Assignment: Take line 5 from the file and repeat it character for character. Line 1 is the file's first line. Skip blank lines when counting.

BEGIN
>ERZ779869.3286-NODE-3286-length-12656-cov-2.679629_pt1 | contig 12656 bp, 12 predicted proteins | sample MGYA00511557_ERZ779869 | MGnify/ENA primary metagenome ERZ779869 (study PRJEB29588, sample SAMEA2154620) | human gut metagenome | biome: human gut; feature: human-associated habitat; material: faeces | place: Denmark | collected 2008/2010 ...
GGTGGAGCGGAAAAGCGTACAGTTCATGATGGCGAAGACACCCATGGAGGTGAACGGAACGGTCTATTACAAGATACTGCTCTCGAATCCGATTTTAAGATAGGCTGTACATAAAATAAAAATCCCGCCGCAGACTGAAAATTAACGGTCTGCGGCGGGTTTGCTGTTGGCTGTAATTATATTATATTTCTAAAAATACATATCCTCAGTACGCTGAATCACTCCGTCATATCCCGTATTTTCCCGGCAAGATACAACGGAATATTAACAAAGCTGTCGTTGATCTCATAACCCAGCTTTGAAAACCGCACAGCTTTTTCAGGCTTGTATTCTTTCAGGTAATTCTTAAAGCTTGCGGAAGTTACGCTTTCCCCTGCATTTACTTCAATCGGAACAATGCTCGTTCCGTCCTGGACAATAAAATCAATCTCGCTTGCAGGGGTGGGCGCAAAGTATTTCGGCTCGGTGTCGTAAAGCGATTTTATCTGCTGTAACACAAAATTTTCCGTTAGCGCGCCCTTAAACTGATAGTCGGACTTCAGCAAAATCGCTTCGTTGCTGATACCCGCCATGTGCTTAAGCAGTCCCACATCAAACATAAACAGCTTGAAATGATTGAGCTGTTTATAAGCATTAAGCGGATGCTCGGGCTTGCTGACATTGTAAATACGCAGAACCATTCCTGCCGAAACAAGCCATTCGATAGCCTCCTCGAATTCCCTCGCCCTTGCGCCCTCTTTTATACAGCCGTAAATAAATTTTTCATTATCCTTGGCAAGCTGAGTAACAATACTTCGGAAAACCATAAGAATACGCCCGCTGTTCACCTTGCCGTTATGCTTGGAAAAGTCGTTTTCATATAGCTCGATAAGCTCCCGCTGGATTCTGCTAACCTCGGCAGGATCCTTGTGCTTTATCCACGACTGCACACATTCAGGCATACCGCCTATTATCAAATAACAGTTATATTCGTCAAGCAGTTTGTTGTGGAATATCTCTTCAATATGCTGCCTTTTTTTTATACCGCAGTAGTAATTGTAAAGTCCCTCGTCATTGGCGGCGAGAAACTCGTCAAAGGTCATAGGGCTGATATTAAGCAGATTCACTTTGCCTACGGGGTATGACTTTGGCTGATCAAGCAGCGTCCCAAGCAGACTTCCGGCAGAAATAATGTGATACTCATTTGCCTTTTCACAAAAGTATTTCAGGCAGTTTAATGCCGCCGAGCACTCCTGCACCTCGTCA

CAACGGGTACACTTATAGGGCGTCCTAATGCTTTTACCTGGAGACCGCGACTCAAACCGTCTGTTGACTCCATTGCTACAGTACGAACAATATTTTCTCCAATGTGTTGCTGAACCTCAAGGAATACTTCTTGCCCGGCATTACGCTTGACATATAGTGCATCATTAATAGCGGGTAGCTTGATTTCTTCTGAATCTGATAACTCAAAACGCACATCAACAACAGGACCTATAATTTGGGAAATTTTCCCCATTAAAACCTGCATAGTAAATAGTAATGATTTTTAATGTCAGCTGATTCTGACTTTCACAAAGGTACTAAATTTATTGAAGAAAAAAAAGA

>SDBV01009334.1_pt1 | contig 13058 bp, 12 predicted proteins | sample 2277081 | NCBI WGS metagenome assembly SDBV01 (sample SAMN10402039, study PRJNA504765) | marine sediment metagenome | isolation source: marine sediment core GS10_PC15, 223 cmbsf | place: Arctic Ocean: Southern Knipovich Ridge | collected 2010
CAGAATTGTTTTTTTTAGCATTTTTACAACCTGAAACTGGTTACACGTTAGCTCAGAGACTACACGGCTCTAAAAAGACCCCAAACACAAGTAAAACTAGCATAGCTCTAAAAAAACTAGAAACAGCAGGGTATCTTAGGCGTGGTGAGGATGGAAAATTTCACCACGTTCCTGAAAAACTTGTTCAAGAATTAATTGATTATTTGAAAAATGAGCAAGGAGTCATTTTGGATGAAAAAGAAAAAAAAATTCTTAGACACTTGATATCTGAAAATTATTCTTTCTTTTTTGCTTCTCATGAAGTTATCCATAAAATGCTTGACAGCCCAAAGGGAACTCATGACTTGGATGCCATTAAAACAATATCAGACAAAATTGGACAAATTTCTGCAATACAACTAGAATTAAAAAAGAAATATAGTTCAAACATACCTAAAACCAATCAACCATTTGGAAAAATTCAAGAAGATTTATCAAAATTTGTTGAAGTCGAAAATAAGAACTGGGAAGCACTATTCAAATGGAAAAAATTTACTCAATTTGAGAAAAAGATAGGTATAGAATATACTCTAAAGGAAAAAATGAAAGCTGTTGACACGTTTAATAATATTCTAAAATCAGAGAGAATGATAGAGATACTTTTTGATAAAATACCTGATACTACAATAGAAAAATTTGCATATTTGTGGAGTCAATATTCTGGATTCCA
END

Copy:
CAGAATTGTTTTTTTTAGCATTTTTACAACCTGAAACTGGTTACACGTTAGCTCAGAGACTACACGGCTCTAAAAAGACCCCAAACACAAGTAAAACTAGCATAGCTCTAAAAAAACTAGAAACAGCAGGGTATCTTAGGCGTGGTGAGGATGGAAAATTTCACCACGTTCCTGAAAAACTTGTTCAAGAATTAATTGATTATTTGAAAAATGAGCAAGGAGTCATTTTGGATGAAAAAGAAAAAAAAATTCTTAGACACTTGATATCTGAAAATTATTCTTTCTTTTTTGCTTCTCATGAAGTTATCCATAAAATGCTTGACAGCCCAAAGGGAACTCATGACTTGGATGCCATTAAAACAATATCAGACAAAATTGGACAAATTTCTGCAATACAACTAGAATTAAAAAAGAAATATAGTTCAAACATACCTAAAACCAATCAACCATTTGGAAAAATTCAAGAAGATTTATCAAAATTTGTTGAAGTCGAAAATAAGAACTGGGAAGCACTATTCAAATGGAAAAAATTTACTCAATTTGAGAAAAAGATAGGTATAGAATATACTCTAAAGGAAAAAATGAAAGCTGTTGACACGTTTAATAATATTCTAAAATCAGAGAGAATGATAGAGATACTTTTTGATAAAATACCTGATACTACAATAGAAAAATTTGCATATTTGTGGAGTCAATATTCTGGATTCCA